• New York-based Scientific Games Inc. spent more than six years persuading Major League Baseball to allow team logos on state lottery scratch-off tickets. Other lottery games from Scientific include scratch-offs featuring Chevy, Dodge, Jeep, Lincoln, NASCAR, NBA, NHL, "American Idol," Hershey's and TV Guide.

  • Point-of-sale and broadcast advertising for the Detroit Tigers instant game was done by Troy-based ad agency Simons Michelson Zieve Inc., which has done lottery work since 2005.

Sunday, December 02, 2007

Los Coyotes tribal leader calls Barwest's Mike Malik "devil;" says he has "seduced" younger tribal leaders

Los Coyotes tribal spokeswoman and tribal elder Katherine Siva Saubel recently called Michael J. Malik, Sr. the "devil" and said he has "seduced" younger members of the tribe to jump aboard Malik's band-wagon. Among other things, Malik's group paid younger members of the tribe to appear in Barstow as "grassroots" volunteers during the 2006 election primary:

"Saubel said there is a council-only meeting today to discuss the casino efforts--a meeting she was not invited to be but plans to attend anyway. A full tribal council meeting is set for mid-November. Saubel claimed the Malik has 'seduced' the younger member of the tribe and called him 'the devil himself.'
" 'I was 83 when we started this. I'm 87 now,' Saubel said. 'I think he's just waiting for me to keel over.' "
Mike Malik and Mrs. Marian Ilitch are the principals behind the Detroit-based casino syndication BarWest LLC. Malik and Ilitch have proposed building several off-reservation casinos for tribes from opposite ends of California on a site that Barwest owns in Barstow, California.

Ilitch and her husband Mike Ilitch are the co-founders of the Little Caesars Pizza franchise. The family also owns the Detroit Tigers, Detroit Red Wings, MotorCity Casino, Detroit's Fox Theater and other sports, entertainment and restaurant operations.

Malik and the Ilitches are behind stalled proposals to build unorthodox off-reservation casinos in Port Huron, Michigan; Barstow, Califorina; and in The Hamptons on New York's Long Island. (see also: Detroit Free Press exposes Malik/Ilitch casino enterprises)

Members of the Bay Mills Indian Community have expressed concerns about Malik's involvement in their casino ventures as well as a business venture involving the research and manufacturing of various plastics products. Rumors have circulated among Bay Mills members to suggest the FBI is investigating the plastics venture.

In 1999 the Michigan Gaming Control Board (MGCB) failed to grant Michael Malik a gaming license and he was forced to transfer his interests in Detroit's MotorCity Casino to Marian Ilitch before the casino could open its doors to the public.

Last year, following a two-year investigation, California's Fair Political Practices Commission (FPPC) fined Malik's Barwest LLC on two counts for failing to report a $26,600 contribution Malik made to the San Joaquin County GOP Committee in 2004 -- Malik paid a $6,500 fine; and TVT has learned the FPPC is investigating numerous unreported political contributions and questionable lobbying payments Barwest's Malik made in 2006.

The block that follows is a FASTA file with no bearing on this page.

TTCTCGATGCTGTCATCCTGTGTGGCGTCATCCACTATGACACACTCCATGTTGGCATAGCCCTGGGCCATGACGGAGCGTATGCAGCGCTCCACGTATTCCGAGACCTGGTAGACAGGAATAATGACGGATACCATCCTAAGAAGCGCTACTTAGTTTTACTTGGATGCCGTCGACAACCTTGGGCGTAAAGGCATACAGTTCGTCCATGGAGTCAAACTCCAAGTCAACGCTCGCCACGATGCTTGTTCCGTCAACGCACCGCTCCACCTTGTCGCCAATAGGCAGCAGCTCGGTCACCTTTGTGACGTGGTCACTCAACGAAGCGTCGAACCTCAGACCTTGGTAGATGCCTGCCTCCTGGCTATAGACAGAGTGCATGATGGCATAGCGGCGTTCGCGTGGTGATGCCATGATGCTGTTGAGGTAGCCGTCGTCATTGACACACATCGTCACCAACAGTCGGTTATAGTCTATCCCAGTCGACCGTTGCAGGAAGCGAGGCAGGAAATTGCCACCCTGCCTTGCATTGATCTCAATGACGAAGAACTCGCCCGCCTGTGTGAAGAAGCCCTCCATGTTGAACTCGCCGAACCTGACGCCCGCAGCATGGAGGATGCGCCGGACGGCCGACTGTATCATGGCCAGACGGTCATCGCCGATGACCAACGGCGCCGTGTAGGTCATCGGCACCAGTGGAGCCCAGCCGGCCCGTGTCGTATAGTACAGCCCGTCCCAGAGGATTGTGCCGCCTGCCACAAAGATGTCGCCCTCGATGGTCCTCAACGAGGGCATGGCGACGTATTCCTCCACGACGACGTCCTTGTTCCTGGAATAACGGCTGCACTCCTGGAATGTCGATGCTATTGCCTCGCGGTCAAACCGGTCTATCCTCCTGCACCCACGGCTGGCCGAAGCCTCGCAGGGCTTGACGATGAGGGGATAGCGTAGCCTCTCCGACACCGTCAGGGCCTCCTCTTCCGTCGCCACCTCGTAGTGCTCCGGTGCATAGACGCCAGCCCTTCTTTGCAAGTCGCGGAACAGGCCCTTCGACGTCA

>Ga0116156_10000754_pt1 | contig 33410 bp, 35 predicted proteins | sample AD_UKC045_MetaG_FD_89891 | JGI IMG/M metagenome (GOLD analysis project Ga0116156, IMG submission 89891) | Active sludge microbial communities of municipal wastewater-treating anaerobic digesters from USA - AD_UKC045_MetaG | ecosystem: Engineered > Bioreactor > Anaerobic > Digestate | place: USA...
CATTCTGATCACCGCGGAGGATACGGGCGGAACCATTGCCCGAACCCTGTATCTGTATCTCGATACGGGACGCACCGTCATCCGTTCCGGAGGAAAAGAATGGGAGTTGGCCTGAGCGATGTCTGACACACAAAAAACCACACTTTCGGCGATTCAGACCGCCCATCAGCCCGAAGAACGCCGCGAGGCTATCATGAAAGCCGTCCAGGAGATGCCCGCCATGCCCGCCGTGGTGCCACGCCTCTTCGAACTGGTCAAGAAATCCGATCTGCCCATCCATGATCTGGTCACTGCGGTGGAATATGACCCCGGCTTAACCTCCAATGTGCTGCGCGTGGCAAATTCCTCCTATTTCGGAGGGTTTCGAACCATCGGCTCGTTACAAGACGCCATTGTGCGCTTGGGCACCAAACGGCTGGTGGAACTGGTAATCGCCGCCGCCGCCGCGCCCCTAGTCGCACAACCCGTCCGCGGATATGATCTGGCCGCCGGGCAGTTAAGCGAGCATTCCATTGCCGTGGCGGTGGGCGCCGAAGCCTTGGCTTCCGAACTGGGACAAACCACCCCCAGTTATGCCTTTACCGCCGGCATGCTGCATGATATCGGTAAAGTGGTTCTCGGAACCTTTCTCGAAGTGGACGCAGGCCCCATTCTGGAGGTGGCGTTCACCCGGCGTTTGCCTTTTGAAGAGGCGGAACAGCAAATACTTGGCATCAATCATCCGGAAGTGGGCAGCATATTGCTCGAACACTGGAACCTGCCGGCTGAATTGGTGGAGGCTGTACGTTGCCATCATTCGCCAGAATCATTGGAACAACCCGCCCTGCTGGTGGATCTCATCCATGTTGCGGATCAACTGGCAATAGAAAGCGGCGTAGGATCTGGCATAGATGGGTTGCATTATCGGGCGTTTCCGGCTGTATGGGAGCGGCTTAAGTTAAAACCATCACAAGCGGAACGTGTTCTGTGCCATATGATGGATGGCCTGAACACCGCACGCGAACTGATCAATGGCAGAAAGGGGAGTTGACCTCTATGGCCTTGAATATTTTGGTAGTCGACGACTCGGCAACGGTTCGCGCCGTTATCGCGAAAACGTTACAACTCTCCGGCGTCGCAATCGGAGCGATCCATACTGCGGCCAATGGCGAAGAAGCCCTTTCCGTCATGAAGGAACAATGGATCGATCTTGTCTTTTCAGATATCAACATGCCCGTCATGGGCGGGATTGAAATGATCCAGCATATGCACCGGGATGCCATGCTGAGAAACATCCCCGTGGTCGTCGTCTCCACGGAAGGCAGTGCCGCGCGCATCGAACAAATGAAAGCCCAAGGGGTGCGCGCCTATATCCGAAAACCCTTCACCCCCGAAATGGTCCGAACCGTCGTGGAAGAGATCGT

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certainly must reads!

Ilitch has backed loosing sports teams and pizza, but casinos in Detroit? 10.09.06 ● Marian Ilitch #1 on "25 Most Powerful People" to Watch 2006” global gaming business o1.oo.o5 ● My Kingdom for a Casino Forbes 05.08.06 ● Big Lagoon’s casino dream awakens north coast journal 07.28.05 ● Shinnecocks launch legal claim to Hamptons land 06.16.05 ● Ilitch Plans to Expand Casino Empire 07.05.05 ● Ilitch outbids partners 04.14.05 ● Ilitch enmeshed in NY casino dispute 03.20.05 ● Marian Ilitch, high roller 03.20.05 ● MGM Mirage to Decide on Offer for Casino in Detroit 04.16.05 ● Secret deal for MotorCity alleged 02.15.05 ● Los Coyotes get new developer 02.08.05 Detroit casino figure to finance Barstow project 07.07.03 ● Indian Band trying to put casino in Barstow 06.04.03 Pizza matriarch takes on casino roles 10.23.02 ● Vanderbilt gets short straw in negotiations for a casino Lansing Journal 10.06.02 ● Indians aim to drive family from tribe in vicious dispute san diego union tribune 04.09.00 ●Malik owns 2000 Michigan Quarter Horse of the Year 01.01.00 ● Detroit Team to run Michigan’s newest Indian casino 05.23.99 Tiger ties tangle Marian Ilitch 04.29.99 ● Three investors must sell their Detroit casino interests 04.25.99 ● Partners’ cash revived election; They say money was crucial to Prop-E 04.25.99 Investors have troubled histories las vegas review journal 04.27.99 ● Investor served probation for domestic assault on 12 year old boy 04.25.99 Can a pair win a jackpot?: local men hope to... 03.17.97